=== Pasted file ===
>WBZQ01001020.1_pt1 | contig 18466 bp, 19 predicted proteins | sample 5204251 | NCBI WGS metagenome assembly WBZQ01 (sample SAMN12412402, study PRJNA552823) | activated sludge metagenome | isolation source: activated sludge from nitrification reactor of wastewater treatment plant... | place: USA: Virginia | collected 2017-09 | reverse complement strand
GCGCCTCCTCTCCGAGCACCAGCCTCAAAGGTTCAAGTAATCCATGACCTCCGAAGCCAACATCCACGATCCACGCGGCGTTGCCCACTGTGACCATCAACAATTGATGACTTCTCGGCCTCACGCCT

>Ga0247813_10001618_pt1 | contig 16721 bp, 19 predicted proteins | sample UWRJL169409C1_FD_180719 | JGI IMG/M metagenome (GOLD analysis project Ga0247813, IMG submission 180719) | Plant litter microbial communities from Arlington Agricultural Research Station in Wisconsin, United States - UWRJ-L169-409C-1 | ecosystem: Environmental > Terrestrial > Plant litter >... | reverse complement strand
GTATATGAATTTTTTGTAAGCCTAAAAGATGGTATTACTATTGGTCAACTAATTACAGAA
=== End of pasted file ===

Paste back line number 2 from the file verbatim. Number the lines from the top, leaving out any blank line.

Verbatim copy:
GCGCCTCCTCTCCGAGCACCAGCCTCAAAGGTTCAAGTAATCCATGACCTCCGAAGCCAACATCCACGATCCACGCGGCGTTGCCCACTGTGACCATCAACAATTGATGACTTCTCGGCCTCACGCCT